AACRAO Eye on Research April 2019
Two Grants, Open-Source Digital Learning Technology and Opportunity to Participate in Dissertation Research
IELTS Joint Funded Research Program
IELTS is seeking U.S applicants to undertake applied research projects in relation to IELTS for a period of one or two years. Projects will be supported up to a maximum of approximately $50,000. Areas of interest include: test development and validation, contexts of test use and test impact. If you are interested in learning more, use the hyperlink above.
Application deadline: June 30.
Call for institutions to join largest ever PLA impact study by CAEL and WICHE.
The Council for Adult and Experiential Learning (CAEL) and the Western Interstate Commission for Higher Education (WICHE) are joining forces on this new study that builds on a decade of ground-breaking research on prior learning assessment (PLA). This will provide the adult learning and postsecondary fields with up-to-date findings on the experiences and outcomes of students who earn credit through PLA. Grants from Lumina Foundation for Education and Strada Education Network are making this study possible and allowing CAEL and WICHE to offer up to 70 postsecondary institutions stipends of $2500 each for their participation and contribution to this study. CAEL and WICHE are seeking institutions that have offered at least two methods of PLA since 2011 and that systematically track PLA credit earning. Will you join them?
Applications are due May 10. See this link for more details: https://www.cael-wiche-pla.org/
Carnegie Mellon to Release its Digital Learning Software as Open Source.
Dozens of learning software tools developed by Carnegie Mellon are soon to be available as open-source in an effort to help institutions “jump-start learning engineering.”
Invitation to Participate in AACRAO Member Dissertation Survey
One of our members is working on her dissertation and has asked us to help make others aware of her research focus and invite them to participate. Included below is her introduction to her research and link to her survey.
My name is Terri Thomas, and I am a doctoral candidate in the Rossier School of Education at University of Southern California. As part of my dissertation, I am conducting a qualitative research study to examine the roles and experiences of senior strategic enrollment management personnel in contributing to institutional change in order to improve student success outcomes at four-year, private colleges and universities.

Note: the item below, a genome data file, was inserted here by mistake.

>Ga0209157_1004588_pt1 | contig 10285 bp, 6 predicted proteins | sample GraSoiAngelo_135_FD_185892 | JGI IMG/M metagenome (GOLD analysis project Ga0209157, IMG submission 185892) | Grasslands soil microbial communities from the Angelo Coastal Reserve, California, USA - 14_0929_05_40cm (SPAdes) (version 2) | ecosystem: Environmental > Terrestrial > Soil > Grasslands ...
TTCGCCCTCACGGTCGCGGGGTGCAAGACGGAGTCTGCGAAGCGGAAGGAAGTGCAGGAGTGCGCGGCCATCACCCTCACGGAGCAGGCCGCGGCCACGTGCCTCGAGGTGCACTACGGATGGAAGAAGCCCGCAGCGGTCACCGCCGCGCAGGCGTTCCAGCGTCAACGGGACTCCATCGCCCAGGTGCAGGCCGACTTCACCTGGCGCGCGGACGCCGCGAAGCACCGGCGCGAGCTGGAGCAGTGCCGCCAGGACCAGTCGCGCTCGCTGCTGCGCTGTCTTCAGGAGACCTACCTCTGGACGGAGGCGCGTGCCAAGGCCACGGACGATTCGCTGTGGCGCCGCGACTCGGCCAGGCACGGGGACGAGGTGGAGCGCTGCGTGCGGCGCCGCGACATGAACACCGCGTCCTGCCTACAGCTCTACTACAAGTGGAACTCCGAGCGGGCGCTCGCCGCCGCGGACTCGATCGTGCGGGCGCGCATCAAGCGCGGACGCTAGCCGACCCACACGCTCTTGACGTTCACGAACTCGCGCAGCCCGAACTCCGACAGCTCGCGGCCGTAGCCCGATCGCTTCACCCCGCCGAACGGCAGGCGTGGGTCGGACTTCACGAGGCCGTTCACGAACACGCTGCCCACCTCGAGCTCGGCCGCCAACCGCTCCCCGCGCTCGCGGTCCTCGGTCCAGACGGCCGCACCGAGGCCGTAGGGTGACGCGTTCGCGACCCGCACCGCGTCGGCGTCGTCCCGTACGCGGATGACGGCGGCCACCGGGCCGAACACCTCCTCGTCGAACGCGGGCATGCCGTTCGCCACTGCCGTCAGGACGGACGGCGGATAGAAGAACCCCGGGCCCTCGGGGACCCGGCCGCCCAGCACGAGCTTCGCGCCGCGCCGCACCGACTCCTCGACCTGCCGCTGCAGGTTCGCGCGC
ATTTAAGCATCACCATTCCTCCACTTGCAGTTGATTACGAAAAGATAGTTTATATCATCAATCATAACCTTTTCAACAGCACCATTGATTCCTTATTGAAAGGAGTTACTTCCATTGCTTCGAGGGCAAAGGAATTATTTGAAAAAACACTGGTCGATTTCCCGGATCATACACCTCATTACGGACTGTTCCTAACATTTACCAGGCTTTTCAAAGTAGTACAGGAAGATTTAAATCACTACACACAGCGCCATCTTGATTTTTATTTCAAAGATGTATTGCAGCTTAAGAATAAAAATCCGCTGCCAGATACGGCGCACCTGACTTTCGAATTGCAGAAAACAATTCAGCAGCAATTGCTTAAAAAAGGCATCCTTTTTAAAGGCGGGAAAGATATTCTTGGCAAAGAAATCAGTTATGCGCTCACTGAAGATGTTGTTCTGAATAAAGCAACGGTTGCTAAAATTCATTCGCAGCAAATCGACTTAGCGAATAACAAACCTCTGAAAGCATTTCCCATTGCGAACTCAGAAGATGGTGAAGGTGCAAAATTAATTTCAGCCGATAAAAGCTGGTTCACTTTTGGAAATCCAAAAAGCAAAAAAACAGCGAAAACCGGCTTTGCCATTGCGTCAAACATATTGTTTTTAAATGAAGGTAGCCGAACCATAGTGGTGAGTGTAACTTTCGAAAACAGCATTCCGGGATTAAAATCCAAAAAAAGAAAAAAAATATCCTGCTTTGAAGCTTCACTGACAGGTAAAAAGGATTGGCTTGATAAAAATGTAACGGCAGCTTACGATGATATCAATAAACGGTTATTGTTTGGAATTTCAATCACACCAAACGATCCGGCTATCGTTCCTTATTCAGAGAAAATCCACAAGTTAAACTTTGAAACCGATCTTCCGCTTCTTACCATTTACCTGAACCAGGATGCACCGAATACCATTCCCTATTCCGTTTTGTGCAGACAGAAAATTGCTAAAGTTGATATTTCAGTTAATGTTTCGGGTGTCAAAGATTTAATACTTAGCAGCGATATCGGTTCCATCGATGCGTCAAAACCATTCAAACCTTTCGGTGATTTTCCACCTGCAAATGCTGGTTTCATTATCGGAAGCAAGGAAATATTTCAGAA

If you are interested in participating in the study, will be asked to complete a brief online survey by Monday, May 13, 2019. The survey should take approximately 10 minutes and consists of 11 questions.
This survey will assist me in collecting general descriptive data and to identify a purposeful sample of 10-15 study participants. If you meet the participant criteria for the purposeful sample, I will contact you to schedule a date and time for your individual interview, to be conducted online or in-person at your institution.
Each interview is anticipated to last approximately 60 minutes and may be audio recorded, with your permission. Participation in this study is completely voluntary and both your identity as a participant and your institution will remain confidential at all times during and after the study. If you are selected to take part in the study as part of the purposeful sample, you may receive a $25 Amazon gift card, to be e-mailed at the end of your interview.
If you have questions about the study, please contact me at firstname.lastname@example.org.
Thank you for your consideration,
Doctoral Candidate - Rossier School of Education
University of Southern California
AACRAO Research Update
During the next several months AACRAO’s research initiatives will focus on a number of comprehensive surveys in support of AACRAO research, AACRAO publications, and a grant with WICHE on how institutions recognizing prior learning. Due to the number and size of these surveys, the 60-Second surveys will be suspended until September.
Current Higher Education Research and Related Topics